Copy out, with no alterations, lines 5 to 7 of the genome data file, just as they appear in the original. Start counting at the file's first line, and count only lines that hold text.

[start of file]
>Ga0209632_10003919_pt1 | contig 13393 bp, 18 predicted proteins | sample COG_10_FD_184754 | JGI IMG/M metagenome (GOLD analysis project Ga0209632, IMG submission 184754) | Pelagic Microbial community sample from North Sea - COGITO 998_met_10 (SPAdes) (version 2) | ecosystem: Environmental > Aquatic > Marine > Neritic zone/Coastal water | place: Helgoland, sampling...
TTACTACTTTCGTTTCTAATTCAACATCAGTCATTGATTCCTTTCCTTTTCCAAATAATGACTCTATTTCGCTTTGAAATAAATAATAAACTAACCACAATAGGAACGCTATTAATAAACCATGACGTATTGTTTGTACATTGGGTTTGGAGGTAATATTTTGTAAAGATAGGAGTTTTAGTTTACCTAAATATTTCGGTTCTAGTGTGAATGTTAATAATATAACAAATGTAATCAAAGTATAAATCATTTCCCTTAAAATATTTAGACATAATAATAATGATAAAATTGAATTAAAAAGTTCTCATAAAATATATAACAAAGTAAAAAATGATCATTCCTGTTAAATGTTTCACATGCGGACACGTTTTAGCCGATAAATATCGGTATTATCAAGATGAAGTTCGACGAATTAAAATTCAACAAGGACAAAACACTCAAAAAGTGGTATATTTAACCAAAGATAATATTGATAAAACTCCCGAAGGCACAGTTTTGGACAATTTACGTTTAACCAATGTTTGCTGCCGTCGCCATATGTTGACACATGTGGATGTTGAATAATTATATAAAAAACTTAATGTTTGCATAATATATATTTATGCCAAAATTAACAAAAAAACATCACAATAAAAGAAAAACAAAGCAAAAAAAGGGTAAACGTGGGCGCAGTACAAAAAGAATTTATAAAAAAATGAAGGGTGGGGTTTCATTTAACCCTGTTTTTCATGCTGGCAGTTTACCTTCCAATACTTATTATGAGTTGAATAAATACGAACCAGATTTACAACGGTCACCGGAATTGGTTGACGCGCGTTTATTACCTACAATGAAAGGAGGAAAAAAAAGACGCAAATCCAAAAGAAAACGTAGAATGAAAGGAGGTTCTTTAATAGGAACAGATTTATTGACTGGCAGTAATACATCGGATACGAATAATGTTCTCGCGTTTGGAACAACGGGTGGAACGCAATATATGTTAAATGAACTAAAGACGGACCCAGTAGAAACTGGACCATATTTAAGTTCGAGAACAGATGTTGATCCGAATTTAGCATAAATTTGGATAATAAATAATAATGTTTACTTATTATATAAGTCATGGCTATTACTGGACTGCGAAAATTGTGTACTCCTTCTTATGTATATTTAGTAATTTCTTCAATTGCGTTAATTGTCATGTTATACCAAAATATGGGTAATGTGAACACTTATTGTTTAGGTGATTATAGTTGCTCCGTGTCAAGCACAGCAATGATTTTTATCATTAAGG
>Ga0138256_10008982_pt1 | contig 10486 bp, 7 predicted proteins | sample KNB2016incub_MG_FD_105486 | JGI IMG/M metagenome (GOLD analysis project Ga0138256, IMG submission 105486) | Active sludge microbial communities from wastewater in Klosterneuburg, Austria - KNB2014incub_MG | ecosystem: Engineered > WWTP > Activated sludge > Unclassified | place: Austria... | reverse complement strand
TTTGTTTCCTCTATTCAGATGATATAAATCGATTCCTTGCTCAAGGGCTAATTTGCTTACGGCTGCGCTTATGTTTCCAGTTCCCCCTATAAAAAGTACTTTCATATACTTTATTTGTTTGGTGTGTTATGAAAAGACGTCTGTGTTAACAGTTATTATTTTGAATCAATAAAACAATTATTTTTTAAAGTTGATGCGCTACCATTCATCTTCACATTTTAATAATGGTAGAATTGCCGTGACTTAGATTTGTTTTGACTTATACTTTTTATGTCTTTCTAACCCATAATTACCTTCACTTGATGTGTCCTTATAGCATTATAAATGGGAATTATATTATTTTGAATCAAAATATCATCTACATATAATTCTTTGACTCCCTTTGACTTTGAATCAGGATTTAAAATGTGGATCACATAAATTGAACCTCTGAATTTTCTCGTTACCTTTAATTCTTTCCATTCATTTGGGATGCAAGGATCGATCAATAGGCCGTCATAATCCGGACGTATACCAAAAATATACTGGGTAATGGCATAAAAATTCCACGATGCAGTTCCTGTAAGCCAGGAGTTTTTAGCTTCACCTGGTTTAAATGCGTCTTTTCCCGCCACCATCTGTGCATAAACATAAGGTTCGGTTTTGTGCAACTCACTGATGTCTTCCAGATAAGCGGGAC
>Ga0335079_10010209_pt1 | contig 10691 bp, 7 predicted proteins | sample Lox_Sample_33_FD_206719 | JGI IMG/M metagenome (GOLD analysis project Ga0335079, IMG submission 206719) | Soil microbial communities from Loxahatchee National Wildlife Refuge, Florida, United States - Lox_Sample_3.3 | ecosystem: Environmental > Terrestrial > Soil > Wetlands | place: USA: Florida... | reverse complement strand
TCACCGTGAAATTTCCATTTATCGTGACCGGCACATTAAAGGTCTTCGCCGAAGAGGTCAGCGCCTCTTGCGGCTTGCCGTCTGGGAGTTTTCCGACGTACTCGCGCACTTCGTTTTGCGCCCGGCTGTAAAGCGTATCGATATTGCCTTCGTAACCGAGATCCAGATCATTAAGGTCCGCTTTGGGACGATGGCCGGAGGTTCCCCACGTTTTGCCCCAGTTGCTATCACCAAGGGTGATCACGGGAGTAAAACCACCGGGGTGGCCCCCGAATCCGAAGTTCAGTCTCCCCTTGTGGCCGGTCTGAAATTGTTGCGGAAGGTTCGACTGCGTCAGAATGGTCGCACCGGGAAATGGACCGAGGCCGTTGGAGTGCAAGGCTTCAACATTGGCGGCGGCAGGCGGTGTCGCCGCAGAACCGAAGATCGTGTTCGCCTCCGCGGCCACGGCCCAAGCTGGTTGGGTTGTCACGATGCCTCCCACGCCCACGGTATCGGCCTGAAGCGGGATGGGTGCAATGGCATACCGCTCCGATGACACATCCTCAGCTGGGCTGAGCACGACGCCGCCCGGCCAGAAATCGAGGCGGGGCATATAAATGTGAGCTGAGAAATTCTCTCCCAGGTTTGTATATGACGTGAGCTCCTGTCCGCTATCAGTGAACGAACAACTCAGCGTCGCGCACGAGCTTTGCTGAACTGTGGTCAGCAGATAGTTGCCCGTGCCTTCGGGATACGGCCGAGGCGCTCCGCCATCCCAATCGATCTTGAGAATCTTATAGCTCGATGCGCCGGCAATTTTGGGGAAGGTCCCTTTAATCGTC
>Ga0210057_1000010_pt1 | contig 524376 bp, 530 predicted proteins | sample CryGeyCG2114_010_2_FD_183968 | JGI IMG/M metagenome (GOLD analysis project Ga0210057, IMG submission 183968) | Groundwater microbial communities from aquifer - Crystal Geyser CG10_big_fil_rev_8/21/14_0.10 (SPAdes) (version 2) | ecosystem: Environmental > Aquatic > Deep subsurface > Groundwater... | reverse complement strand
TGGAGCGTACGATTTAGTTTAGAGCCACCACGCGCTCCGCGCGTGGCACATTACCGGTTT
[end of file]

>Ga0335079_10010209_pt1 | contig 10691 bp, 7 predicted proteins | sample Lox_Sample_33_FD_206719 | JGI IMG/M metagenome (GOLD analysis project Ga0335079, IMG submission 206719) | Soil microbial communities from Loxahatchee National Wildlife Refuge, Florida, United States - Lox_Sample_3.3 | ecosystem: Environmental > Terrestrial > Soil > Wetlands | place: USA: Florida... | reverse complement strand
TCACCGTGAAATTTCCATTTATCGTGACCGGCACATTAAAGGTCTTCGCCGAAGAGGTCAGCGCCTCTTGCGGCTTGCCGTCTGGGAGTTTTCCGACGTACTCGCGCACTTCGTTTTGCGCCCGGCTGTAAAGCGTATCGATATTGCCTTCGTAACCGAGATCCAGATCATTAAGGTCCGCTTTGGGACGATGGCCGGAGGTTCCCCACGTTTTGCCCCAGTTGCTATCACCAAGGGTGATCACGGGAGTAAAACCACCGGGGTGGCCCCCGAATCCGAAGTTCAGTCTCCCCTTGTGGCCGGTCTGAAATTGTTGCGGAAGGTTCGACTGCGTCAGAATGGTCGCACCGGGAAATGGACCGAGGCCGTTGGAGTGCAAGGCTTCAACATTGGCGGCGGCAGGCGGTGTCGCCGCAGAACCGAAGATCGTGTTCGCCTCCGCGGCCACGGCCCAAGCTGGTTGGGTTGTCACGATGCCTCCCACGCCCACGGTATCGGCCTGAAGCGGGATGGGTGCAATGGCATACCGCTCCGATGACACATCCTCAGCTGGGCTGAGCACGACGCCGCCCGGCCAGAAATCGAGGCGGGGCATATAAATGTGAGCTGAGAAATTCTCTCCCAGGTTTGTATATGACGTGAGCTCCTGTCCGCTATCAGTGAACGAACAACTCAGCGTCGCGCACGAGCTTTGCTGAACTGTGGTCAGCAGATAGTTGCCCGTGCCTTCGGGATACGGCCGAGGCGCTCCGCCATCCCAATCGATCTTGAGAATCTTATAGCTCGATGCGCCGGCAATTTTGGGGAAGGTCCCTTTAATCGTC
>Ga0210057_1000010_pt1 | contig 524376 bp, 530 predicted proteins | sample CryGeyCG2114_010_2_FD_183968 | JGI IMG/M metagenome (GOLD analysis project Ga0210057, IMG submission 183968) | Groundwater microbial communities from aquifer - Crystal Geyser CG10_big_fil_rev_8/21/14_0.10 (SPAdes) (version 2) | ecosystem: Environmental > Aquatic > Deep subsurface > Groundwater... | reverse complement strand